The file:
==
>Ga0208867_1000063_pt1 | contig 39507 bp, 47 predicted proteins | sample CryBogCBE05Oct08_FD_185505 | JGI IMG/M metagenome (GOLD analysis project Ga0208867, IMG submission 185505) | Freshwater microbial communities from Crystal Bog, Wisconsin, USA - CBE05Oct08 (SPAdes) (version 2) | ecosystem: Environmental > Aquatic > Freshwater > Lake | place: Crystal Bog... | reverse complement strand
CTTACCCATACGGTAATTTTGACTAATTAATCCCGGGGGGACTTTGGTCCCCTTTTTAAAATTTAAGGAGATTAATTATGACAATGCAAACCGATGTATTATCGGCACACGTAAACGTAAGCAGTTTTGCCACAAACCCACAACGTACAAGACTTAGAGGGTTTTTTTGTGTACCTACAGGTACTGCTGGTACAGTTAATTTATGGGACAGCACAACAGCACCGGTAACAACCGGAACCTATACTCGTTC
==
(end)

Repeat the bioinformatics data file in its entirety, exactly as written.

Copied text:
>Ga0208867_1000063_pt1 | contig 39507 bp, 47 predicted proteins | sample CryBogCBE05Oct08_FD_185505 | JGI IMG/M metagenome (GOLD analysis project Ga0208867, IMG submission 185505) | Freshwater microbial communities from Crystal Bog, Wisconsin, USA - CBE05Oct08 (SPAdes) (version 2) | ecosystem: Environmental > Aquatic > Freshwater > Lake | place: Crystal Bog... | reverse complement strand
CTTACCCATACGGTAATTTTGACTAATTAATCCCGGGGGGACTTTGGTCCCCTTTTTAAAATTTAAGGAGATTAATTATGACAATGCAAACCGATGTATTATCGGCACACGTAAACGTAAGCAGTTTTGCCACAAACCCACAACGTACAAGACTTAGAGGGTTTTTTTGTGTACCTACAGGTACTGCTGGTACAGTTAATTTATGGGACAGCACAACAGCACCGGTAACAACCGGAACCTATACTCGTTC